How To Get Vocals Upfront In The Mix

How To Get Vocals Upfront In The Mix

We hope that this article will help you understand better how to get vocals upfront in the mix.

In short, you may consider recording your vocals completely dry in an especially treated room or a vocal booth. Using something like a ribbon or tube mic could help you drastically but if you can’t get your hands on one of those, use a vintage compressor with a lot of character. Use a vintage EQ with a broad Q in order to boost some upper mid-range frequencies or scope out the same frequencies in instruments that may compete with vocals directly in the mix. Also, do not overuse the reverb.

Let’s dig a little deeper.

How To Get Vocals Upfront In The Mix: explained

No matter what type of musical genre you prefer to work with, there’re some trends and expectations that you have to meet as an audio producer and engineer. Of course, there’s also room for experimentation and creativity, but generally, it’s not a very good idea to go outside the standards too far. You can always rely on your taste or common sense, but a very large part of the job is knowing what the standards are and following the latest trends.

When it comes to vocals, you may have noticed that lately, mixing engineers all around the world prefer to put it upfront in the mix, “in your face” so to speak. You may, of course, not prefer it that way or even not like it at all, but it’s what the listener is expecting, at least until the next trend emerges. It seems that all you have to do to put your vocals upfront in the mix is to just make it a bit louder. Unfortunately, this isn’t even remotely a case. This process is a bit more complicated and takes a bit of preparation and rather a strategic usage of certain effects.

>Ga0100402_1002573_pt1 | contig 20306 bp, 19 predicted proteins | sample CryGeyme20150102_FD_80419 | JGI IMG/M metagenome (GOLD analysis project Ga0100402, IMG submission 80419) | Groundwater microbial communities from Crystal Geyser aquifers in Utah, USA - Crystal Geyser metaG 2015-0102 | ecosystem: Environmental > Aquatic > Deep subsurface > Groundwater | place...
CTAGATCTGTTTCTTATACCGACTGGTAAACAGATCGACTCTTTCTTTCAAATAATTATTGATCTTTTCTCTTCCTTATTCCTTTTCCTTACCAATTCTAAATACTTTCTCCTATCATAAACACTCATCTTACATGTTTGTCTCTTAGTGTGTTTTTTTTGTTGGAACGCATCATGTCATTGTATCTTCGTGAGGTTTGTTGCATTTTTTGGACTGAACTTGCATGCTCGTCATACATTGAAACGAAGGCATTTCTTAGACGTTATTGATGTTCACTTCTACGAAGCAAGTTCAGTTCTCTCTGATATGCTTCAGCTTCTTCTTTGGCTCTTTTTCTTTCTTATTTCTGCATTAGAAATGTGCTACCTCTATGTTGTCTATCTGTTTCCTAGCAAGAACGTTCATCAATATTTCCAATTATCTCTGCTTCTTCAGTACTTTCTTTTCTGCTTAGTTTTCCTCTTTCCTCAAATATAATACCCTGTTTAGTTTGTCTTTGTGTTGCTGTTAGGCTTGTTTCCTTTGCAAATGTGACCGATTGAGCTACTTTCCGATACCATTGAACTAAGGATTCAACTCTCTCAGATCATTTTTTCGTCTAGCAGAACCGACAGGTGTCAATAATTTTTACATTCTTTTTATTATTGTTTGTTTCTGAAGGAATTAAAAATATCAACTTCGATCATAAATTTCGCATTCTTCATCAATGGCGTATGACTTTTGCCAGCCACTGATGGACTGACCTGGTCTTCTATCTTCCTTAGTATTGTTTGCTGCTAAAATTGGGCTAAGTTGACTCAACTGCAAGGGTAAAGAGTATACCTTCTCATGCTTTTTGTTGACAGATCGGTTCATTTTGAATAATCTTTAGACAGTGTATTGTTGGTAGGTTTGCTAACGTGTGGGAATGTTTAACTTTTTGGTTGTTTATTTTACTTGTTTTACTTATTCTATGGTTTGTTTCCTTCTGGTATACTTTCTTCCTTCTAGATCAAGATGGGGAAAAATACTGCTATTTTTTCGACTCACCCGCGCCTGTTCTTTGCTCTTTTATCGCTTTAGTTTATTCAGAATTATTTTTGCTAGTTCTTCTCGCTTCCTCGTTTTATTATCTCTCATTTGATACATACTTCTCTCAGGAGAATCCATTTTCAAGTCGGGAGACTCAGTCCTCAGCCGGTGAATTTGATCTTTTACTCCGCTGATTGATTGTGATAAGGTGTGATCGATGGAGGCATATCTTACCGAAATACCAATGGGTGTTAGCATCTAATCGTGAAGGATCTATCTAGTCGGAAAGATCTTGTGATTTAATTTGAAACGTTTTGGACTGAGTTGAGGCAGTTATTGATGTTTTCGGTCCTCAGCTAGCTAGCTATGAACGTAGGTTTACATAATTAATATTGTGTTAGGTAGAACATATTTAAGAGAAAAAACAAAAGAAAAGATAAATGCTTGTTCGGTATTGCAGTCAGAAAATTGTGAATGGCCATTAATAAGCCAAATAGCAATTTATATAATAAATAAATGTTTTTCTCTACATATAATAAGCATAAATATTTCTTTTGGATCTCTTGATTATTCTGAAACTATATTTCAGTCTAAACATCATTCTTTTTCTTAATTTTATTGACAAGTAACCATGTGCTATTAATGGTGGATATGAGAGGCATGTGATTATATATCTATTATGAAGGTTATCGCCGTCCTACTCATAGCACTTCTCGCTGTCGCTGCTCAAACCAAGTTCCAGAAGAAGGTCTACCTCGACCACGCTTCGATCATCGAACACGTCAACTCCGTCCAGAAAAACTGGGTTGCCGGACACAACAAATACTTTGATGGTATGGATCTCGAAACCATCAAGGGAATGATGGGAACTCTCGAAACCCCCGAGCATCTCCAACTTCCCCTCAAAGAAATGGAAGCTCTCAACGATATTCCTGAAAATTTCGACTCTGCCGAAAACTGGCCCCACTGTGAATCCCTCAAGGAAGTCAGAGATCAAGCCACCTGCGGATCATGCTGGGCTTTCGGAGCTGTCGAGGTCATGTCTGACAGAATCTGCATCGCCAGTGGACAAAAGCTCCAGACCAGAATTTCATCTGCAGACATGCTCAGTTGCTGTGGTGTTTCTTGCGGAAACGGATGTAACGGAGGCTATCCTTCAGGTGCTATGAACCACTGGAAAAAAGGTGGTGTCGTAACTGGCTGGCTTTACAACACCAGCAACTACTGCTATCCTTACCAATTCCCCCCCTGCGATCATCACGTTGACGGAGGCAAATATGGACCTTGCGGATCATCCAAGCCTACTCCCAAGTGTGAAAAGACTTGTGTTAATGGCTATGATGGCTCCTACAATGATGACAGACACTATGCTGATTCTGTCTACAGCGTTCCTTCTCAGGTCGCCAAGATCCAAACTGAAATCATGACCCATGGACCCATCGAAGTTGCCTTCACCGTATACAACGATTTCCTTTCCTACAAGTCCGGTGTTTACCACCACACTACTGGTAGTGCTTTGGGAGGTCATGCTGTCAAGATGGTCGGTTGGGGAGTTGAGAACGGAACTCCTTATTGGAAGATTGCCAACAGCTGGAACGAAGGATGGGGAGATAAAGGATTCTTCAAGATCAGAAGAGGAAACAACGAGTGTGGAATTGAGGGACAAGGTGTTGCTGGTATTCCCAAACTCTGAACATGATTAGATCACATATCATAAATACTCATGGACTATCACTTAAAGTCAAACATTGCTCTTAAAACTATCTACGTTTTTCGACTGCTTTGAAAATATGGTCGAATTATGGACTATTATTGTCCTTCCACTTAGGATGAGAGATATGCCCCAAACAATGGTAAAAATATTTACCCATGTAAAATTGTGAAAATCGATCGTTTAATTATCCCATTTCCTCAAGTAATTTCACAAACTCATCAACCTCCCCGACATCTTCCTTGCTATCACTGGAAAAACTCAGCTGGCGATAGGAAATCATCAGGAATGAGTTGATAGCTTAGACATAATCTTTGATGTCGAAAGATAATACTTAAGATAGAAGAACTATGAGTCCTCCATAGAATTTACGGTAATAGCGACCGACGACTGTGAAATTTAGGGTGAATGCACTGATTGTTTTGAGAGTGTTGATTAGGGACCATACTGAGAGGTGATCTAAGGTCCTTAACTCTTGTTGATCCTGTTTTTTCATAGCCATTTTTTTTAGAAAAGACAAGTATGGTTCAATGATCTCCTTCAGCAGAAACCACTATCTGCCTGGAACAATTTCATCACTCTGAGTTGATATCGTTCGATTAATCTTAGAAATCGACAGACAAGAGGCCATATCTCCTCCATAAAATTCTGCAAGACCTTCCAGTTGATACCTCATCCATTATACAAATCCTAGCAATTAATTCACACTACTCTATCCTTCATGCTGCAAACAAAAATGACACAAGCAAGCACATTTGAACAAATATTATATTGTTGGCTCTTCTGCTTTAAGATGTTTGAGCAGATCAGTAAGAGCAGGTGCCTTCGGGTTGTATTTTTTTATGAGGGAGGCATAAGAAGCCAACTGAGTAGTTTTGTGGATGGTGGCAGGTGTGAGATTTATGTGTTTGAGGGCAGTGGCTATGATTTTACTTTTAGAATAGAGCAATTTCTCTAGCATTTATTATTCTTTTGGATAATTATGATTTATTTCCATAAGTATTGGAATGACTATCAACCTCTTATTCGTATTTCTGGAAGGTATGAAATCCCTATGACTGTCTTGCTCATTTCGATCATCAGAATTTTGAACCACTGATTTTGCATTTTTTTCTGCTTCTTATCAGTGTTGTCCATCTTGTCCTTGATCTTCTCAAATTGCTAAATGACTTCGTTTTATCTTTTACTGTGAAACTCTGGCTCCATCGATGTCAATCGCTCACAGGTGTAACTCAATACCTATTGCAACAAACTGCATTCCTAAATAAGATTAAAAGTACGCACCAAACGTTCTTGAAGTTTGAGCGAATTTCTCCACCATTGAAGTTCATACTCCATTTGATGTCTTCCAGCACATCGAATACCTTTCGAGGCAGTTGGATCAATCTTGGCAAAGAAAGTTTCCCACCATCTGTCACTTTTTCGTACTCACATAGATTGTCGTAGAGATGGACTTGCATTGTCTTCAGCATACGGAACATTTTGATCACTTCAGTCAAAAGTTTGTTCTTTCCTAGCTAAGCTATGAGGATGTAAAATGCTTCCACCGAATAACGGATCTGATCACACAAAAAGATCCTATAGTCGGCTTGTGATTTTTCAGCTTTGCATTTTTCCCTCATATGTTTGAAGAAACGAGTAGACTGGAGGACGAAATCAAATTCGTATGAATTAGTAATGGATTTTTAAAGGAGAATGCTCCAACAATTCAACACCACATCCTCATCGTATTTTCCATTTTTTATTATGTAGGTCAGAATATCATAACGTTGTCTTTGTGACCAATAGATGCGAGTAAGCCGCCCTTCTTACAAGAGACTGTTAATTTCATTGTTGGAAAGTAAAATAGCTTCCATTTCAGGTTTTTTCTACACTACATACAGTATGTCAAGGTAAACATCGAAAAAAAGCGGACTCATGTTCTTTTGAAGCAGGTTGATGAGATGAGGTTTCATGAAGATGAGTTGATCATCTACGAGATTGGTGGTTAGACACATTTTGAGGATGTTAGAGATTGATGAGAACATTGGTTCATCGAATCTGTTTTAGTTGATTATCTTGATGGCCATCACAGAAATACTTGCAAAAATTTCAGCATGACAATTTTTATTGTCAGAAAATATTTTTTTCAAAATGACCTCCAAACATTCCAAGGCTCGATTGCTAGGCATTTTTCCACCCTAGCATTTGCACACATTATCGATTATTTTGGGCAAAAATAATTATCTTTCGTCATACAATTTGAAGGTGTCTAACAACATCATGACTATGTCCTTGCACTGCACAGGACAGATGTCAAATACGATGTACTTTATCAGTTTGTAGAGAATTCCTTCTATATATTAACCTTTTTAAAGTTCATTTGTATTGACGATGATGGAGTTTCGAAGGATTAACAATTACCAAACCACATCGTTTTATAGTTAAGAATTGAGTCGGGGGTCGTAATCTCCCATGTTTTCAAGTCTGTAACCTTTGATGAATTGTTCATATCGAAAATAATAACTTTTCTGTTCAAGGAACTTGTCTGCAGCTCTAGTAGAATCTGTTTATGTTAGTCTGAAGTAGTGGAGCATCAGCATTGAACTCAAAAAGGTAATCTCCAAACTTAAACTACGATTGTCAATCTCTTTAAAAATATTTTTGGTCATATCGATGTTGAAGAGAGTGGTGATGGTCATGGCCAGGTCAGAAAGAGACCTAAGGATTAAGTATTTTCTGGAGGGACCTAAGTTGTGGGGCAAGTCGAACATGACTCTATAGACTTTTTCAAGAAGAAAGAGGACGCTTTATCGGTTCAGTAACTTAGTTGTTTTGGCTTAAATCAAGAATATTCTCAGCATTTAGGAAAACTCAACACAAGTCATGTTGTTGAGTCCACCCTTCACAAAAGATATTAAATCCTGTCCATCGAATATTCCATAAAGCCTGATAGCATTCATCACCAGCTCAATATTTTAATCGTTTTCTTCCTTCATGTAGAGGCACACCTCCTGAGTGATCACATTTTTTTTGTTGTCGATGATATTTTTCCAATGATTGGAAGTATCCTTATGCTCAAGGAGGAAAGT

Vocal recording

In order to put your vocals upfront in the mix later on, you’re going to have to make sure that it’s recorded properly. Although this could be done like any recording, it’s much easier to do it if the vocals are recorded the in way we’ll explain in a bit. So, as you can see, this step is completely optional and hardly even necessary, but it could save you a lot of precious time and effort later on.

Firstly, you have to record your vocals completely dry. It’s much easier to do if you own or have access to a dedicated vocal booth. If not, it’s not a big deal, and all you have to do is make sure that the room in which recording takes place is properly treated. The drier the vocal sounds, the more upfront in the mix it would be and the less processing you would have to apply later.

Secondly, put some effort into choosing a mic for the recording. It’s needless to say that the microphone that you are recording with should complement the timbre of the vocalist, but since you want the vocal upfront, there’s one more thing that you should consider while choosing a mic.

Make sure that it has a proper dynamic response considering the circumstances. If you’re recording a jazz vocalist, you want as much dynamic range as possible. But in every other situation, a flatter dynamic is preferable if you want to put the vocal upfront. Consider using a ribbon mic or a tube one. Both of those options will make a vocal sound a little bit compressed, which will help you later on.

Edit the recording

The more you want your vocal to be upfront, the more pristine it has to be. Since you want your vocal to be in the center of the listener’s attention, it would be rather tricky to mask noises and imperfections even in a very dense mix. It’s rather a good idea to cut all of the excessive silence, pops and clicks if there are any and if they don’t interfere with performance itself. Don’t be afraid to glue together phrases or even words from different takes. It’s a completely normal situation for a pop mix, and even in other genres, it’s acceptable as long as you can do it seamlessly.